Friday, March 28, 2014


The one thing I enjoy the most about cold weather is taking long, hot baths. In the warm weather, I prefer cool showers, but in the winter, I practically live in the bathtub.

To me, a hot bath is one of the most relaxing things on earth. The minute I feel stressed, I’m in the bathroom running the water for my bath. And after shoveling snow, when my back is crying out in protest, nothing beats a nice long soak.

The first ten years of my marriage, I was stuck with a bathtub that was so shallow, my navel never even got wet. I had to lie flat on my back if I wanted to soak.

The next tub we had was a much deeper garden tub with two built-in steps leading into it. It also was made of some kind of cheap plastic. Within only a few years, the tub had more cracks in it than an old sidewalk. And I can’t count the number of times I, with my feet soaking-wet, climbed out of that tub and ended up looking like some bad naked acrobat going down those two steps.

My husband always hated baths. He thought nothing was more boring than sitting in a tub of water. He also thought baths were disgusting.

“You’re sitting in your own dirt when you take a bath!” he’d say. “How can that be considered cleanly? The dirt has nowhere to go – you’re trapped in the tub with it. At least when you take a shower, the dirt goes down the drain and away from your body. Now, that’s clean!”

He made it sound as if I’d spent the day jumping into mud pits.

One night, however, when my husband was feeling achy all over, I managed to convince him to try taking a nice long soak. I even ran the bathwater for him. I’m the type who likes really hot baths – the kind that turn my skin pink. So when I drew the bath for him, I put mostly hot water into the tub.

When he stepped into it, I think the people two streets over could hear him screaming, “Aaaaagggghhh!  What are you trying to do, boil me alive?”

So when our current house was being built, I vowed to make the master bathroom my own personal and private retreat.  I not only bought a really deep, up-to-my-neck soaking tub, I installed a small, flat-screen TV on the wall facing it. I was fully prepared to live in that tub.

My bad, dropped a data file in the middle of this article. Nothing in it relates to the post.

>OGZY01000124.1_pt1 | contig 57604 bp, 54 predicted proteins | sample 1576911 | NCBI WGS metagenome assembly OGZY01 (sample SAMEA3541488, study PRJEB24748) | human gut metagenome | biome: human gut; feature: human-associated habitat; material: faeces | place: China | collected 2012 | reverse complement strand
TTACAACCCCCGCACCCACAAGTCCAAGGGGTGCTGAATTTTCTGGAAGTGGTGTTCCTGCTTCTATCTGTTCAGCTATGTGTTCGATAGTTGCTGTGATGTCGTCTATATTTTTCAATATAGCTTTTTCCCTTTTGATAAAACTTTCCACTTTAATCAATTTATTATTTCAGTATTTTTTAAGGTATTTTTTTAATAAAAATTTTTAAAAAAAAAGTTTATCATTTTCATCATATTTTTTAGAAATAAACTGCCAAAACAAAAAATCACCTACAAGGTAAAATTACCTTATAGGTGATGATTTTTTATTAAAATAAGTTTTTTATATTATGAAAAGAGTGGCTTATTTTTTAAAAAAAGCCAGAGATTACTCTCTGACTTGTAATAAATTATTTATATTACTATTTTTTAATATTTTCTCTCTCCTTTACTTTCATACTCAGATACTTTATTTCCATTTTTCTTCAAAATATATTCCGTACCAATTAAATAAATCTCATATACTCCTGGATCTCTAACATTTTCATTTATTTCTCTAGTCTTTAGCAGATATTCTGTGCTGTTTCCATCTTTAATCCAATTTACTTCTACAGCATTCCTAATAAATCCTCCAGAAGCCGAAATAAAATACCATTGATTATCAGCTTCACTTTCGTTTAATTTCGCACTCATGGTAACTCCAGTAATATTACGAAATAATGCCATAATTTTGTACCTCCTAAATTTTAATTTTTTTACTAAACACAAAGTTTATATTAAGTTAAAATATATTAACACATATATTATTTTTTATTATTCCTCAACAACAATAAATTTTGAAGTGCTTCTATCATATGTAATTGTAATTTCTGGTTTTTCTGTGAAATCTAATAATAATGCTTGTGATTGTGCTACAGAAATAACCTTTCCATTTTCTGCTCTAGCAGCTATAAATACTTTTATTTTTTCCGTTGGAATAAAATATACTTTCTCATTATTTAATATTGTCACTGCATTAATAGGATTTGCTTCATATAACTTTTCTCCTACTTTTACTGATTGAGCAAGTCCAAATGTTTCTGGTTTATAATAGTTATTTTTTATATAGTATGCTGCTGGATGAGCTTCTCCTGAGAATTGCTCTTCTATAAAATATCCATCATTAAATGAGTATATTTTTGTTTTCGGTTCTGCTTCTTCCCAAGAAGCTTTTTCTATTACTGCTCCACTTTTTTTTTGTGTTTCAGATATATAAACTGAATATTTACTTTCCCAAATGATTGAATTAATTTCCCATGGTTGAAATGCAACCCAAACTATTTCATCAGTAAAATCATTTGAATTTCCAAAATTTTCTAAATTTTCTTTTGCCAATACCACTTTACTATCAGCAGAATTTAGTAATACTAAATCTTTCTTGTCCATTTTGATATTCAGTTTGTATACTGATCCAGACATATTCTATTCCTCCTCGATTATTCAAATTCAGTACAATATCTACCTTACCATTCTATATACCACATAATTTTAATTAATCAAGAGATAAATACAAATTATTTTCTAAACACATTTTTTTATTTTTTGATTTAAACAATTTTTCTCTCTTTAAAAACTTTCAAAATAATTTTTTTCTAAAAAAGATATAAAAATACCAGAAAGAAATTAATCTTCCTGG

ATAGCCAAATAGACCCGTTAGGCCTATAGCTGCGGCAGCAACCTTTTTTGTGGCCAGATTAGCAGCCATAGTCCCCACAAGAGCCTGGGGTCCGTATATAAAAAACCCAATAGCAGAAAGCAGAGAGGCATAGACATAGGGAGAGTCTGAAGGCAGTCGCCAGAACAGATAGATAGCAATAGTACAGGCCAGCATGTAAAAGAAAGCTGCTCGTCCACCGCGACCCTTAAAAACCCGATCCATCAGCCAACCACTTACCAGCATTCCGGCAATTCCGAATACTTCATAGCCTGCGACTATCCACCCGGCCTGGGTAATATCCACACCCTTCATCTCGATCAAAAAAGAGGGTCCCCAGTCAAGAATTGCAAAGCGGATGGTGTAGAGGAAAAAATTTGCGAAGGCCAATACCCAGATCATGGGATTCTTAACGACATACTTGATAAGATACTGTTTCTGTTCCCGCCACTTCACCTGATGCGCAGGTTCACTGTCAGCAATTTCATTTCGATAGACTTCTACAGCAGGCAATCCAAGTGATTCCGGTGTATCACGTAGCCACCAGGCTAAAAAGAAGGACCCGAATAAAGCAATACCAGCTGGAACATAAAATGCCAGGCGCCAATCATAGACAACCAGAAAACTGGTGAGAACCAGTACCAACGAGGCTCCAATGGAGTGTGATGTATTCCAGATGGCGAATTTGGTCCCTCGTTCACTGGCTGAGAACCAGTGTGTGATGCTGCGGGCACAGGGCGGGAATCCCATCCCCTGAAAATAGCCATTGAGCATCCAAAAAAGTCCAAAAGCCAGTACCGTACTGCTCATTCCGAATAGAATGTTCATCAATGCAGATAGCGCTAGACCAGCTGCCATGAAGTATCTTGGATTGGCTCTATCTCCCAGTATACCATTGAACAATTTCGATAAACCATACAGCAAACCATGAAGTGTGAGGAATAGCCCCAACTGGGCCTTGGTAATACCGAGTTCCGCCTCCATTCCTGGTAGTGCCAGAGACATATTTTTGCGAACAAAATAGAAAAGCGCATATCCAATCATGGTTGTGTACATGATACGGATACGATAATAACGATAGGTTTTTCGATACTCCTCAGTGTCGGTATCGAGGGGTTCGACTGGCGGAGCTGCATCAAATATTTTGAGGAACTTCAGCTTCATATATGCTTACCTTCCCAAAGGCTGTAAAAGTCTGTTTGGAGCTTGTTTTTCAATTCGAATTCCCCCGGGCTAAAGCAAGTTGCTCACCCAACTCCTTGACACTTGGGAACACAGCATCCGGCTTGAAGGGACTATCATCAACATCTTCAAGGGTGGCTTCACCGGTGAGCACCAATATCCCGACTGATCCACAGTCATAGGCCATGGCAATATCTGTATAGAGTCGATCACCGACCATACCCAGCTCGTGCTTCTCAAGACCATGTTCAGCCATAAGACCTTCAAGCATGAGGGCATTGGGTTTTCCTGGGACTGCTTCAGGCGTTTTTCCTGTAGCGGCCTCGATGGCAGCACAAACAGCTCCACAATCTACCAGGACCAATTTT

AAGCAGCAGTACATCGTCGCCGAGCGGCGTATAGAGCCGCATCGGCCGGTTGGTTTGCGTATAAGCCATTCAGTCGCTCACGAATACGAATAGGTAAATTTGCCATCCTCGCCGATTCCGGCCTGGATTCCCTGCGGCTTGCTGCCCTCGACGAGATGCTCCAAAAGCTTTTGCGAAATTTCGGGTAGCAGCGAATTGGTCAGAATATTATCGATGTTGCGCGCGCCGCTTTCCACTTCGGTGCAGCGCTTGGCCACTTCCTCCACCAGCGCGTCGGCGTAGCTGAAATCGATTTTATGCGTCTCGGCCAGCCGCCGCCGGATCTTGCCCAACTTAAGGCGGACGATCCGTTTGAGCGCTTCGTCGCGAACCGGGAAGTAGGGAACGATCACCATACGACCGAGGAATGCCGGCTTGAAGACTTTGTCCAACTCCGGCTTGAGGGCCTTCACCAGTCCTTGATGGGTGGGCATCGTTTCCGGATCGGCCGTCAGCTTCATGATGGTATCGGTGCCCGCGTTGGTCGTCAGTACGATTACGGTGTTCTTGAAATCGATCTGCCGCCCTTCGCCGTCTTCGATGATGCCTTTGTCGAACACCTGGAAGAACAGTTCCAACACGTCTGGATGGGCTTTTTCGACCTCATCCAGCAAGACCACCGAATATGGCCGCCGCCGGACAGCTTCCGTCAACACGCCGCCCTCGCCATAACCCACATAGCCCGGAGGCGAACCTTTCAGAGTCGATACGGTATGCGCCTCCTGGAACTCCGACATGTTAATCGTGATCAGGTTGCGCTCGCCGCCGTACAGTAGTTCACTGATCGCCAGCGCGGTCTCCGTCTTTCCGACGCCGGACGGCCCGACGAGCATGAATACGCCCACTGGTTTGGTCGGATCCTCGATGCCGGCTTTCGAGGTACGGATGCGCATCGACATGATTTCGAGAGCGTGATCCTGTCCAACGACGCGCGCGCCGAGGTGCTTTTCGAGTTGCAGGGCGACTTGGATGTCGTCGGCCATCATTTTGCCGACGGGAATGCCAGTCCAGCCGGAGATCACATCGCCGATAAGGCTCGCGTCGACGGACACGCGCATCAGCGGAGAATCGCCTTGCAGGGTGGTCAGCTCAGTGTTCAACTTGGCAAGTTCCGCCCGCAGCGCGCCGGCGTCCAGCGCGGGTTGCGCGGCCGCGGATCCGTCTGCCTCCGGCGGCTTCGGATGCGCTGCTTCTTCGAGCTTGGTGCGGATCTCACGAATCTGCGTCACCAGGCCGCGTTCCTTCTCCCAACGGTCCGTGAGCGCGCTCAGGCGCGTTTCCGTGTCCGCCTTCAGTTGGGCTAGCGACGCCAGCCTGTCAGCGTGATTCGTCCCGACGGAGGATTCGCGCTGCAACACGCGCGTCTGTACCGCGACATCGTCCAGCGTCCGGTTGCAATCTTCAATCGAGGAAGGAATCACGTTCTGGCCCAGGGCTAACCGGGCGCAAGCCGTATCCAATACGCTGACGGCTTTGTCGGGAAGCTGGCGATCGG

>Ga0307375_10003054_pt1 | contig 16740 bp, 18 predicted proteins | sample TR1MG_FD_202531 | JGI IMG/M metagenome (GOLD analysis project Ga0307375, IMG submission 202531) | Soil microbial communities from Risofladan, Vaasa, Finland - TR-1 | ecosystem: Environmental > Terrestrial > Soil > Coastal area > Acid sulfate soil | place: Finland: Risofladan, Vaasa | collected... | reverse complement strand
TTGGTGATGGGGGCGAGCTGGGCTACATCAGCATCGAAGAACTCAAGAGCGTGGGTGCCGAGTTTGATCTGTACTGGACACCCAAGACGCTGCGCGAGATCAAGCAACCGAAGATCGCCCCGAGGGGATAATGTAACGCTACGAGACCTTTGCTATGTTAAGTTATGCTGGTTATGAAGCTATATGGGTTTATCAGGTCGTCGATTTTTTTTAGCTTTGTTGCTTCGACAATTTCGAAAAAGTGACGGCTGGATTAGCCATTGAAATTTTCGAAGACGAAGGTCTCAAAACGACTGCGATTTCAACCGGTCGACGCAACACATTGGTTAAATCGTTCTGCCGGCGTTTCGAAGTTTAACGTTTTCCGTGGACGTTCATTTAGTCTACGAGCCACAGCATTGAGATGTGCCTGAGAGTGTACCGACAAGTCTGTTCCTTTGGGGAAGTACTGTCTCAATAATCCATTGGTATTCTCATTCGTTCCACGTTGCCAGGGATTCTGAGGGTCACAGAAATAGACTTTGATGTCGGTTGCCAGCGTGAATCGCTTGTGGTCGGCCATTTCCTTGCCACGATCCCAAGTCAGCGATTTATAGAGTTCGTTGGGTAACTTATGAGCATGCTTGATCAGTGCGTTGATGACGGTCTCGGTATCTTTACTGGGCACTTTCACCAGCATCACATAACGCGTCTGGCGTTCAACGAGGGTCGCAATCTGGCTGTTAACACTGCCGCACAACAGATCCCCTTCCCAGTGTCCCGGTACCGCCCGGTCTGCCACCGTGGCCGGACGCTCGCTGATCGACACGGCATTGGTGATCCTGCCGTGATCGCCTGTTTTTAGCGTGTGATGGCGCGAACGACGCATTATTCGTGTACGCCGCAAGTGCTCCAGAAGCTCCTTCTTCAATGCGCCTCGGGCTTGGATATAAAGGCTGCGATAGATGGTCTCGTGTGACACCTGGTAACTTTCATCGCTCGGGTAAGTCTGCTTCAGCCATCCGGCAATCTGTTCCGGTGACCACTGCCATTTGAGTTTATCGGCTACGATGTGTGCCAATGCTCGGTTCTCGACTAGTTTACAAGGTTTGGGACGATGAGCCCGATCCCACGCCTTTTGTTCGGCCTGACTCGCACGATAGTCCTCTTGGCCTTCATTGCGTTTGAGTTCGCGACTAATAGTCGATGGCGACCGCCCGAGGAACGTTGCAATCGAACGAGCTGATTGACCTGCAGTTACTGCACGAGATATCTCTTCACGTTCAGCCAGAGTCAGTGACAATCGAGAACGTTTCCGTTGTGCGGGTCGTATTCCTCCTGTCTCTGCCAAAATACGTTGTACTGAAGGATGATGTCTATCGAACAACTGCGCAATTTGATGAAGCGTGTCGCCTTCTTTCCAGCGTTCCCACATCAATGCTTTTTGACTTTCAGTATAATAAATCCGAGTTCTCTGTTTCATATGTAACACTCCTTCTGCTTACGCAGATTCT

I knew, however, that before I could enjoy the ultimate bathing experience, I had to find some way to solve the problem of running out of hot water when filling such a big tub. The solution was one of those hot-water-on-demand systems. It flash heats water in only seconds, and then continues to heat as much water as needed without any interruption, even if it’s 100 gallons. The system is amazing. I can take baths so hot, I can see the steam rising from my skin.

I hate to say it, but having the bathroom of my dreams these past five years has had a few negative effects. For one, soaking isn’t a spontaneous thing – it involves a complicated process of getting prepared. I first have to gather my necessities, like my moisturizing soap, razor, washcloth, bath towel, something to drink (hot baths make me thirsty), two remote controls (one for the TV and the other for the satellite box), my telephone, bath pillow, a snack, my exfoliating sponge and a rubber band to tie my hair in a ponytail.

By the time I have everything ready for my bath, I’m so tired, I usually doze off the minute I hit the water.

“Aren’t you afraid you might drown?” my aunt asked me. “Falling asleep in the tub is dangerous.”

“Nah,” I assured her. “If it came to the point where my face actually went underwater, I’m sure I’d wake up.”

She didn’t seem at all convinced. In fact, the look on her face told me she thought I should hire a bathroom lifeguard.

And phone calls always are a little awkward when I’m soaking.

“Hi!” the caller, usually one of my friends, will say. “What’re you doing?”

“Oh, I’m just soaking in the tub right now,” I answer.

A period of silence usually follows. I’m not sure if it’s because the caller is surprised to hear I’m talking on the phone while in the tub, or if the vision that my statement brings to mind is so shocking and disturbing, it renders the person speechless.

It’s not uncommon for me to watch an entire two-hour movie while soaking. It’s also not uncommon for my skin to look as white and wrinkly as cheesecloth by the time the movie is over.

But now that spring and warmer weather rapidly are approaching, I realize my long, hot baths are numbered. So I’m going to try to squeeze in as many as I possibly can before the inevitable heat and humidity arrive.

In fact, I’m writing this while soaking.


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